Madam Chair, I appreciate this opportunity to talk about an issue of great importance to all MPs and to all Canadians: the Canadian Armed Forces and the Department of National Defence. I would like to thank the women and men of the Canadian Armed Forces for the excellent work they do every day for this country.
Today I would like to talk about how our government is taking care of Canadian Armed Forces members and their families. As I said before, the women and men of the Canadian Armed Forces and their families are a priority for our government. Our people in uniform are the forces' most valuable asset. Our troops keep Canada safe and contribute to multilateral efforts to make the world safer, more prosperous and more sustainable.
We can have the most modern equipment in the world, work in the greenest facilities, offer the best possible services and have the best possible policies, but none of that matters as much as taking good care of our women and men in uniform. That is why our government and the Minister of National Defence built Canada's defence policy around our people, our troops, our civilian employees and our military families.
Our “Strong, Secure, Engaged” defence policy guarantees that the Canadian Armed Forces will employ more people, that they will be properly prepared to tackle the task at hand and to encourage them to stay on once they have enlisted. In addition, giving our military personnel our full support guarantees that they will have the tools needed to answer the call of duty anytime and anywhere to the best of their ability, so that they may continue to properly defend our country and preserve our values, helping keep Canadians safe. That is why our government promptly introduced initiatives to improve the care provided to our military personnel and their families.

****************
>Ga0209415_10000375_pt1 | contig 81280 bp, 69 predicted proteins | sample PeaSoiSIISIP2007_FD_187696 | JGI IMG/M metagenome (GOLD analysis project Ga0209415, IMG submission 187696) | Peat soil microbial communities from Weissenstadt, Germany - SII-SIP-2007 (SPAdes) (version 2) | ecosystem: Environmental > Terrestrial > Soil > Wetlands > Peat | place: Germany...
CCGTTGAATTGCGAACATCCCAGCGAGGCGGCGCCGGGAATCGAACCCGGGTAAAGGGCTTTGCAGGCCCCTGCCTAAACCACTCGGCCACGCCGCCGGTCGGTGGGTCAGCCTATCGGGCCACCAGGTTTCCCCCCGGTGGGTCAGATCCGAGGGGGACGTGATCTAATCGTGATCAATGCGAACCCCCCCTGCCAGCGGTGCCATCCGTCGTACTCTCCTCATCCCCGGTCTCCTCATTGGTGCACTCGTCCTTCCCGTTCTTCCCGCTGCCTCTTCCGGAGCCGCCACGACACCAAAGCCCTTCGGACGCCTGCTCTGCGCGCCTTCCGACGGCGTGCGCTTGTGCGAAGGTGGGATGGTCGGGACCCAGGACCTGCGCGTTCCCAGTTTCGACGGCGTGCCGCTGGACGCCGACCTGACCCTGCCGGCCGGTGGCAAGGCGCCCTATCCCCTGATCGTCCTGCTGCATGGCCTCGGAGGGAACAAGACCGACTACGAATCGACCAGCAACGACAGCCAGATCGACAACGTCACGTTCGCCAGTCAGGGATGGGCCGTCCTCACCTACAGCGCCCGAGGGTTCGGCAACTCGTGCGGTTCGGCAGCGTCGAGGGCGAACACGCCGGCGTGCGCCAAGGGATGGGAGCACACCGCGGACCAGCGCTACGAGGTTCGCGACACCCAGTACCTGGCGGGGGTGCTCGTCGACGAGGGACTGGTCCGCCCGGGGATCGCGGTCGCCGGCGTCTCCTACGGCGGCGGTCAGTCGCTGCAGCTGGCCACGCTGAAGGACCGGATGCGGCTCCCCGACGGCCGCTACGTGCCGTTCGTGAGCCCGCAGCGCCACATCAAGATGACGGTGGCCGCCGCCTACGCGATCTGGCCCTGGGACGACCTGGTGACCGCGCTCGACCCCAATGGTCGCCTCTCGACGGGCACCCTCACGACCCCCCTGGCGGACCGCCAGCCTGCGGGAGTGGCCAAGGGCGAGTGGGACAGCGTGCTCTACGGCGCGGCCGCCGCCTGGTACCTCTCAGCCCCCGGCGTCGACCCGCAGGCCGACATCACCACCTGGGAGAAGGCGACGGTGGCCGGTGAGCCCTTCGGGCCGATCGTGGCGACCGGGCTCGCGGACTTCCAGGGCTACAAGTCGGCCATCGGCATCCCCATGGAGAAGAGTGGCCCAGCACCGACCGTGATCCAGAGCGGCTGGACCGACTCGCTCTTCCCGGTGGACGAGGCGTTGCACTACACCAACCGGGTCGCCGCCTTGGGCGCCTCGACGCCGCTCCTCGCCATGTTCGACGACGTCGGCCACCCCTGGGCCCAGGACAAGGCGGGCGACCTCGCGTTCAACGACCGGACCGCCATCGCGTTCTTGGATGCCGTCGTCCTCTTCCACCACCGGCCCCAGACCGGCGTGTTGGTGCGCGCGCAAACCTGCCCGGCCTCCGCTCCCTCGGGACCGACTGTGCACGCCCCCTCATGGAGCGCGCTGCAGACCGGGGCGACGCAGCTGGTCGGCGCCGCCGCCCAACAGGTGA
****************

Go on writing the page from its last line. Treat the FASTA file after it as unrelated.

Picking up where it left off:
I would like to outline some of those initiatives. Let me begin with those intended for military family members, since they are the strength behind the uniform. Military family members provide ongoing support and step up when their loved ones have be elsewhere. We recognize the immense contribution they make and we are extremely grateful to them for that. That is why the defence team updated the military family services program. We are providing an additional $6 million a year to military family resource centres.
Through the seamless Canada initiative, we are working with the provinces and territories to facilitate relocation. We also put in place virtual mental health consultation services for the families and deployed support staff abroad to support soldiers anywhere, at any time. We also launched the military spousal employment network to give military spouses access to jobs offered by employers across the country in the public or private sectors.
Another aspect is transition support. Sometimes, as we know, military families continue to deal with some unique challenges when they leave the forces. That is why our commitment to their well-being goes beyond their years of active service. A year ago, we officially established the Canadian Armed Forces transition group. This group, as promised in our policy, provides support to sick and injured members of the Canadian Forces and facilitates the transition for all members, veterans and their families. This is an important first step in improving the care provided to our troops when they transition to a new post or life outside the forces.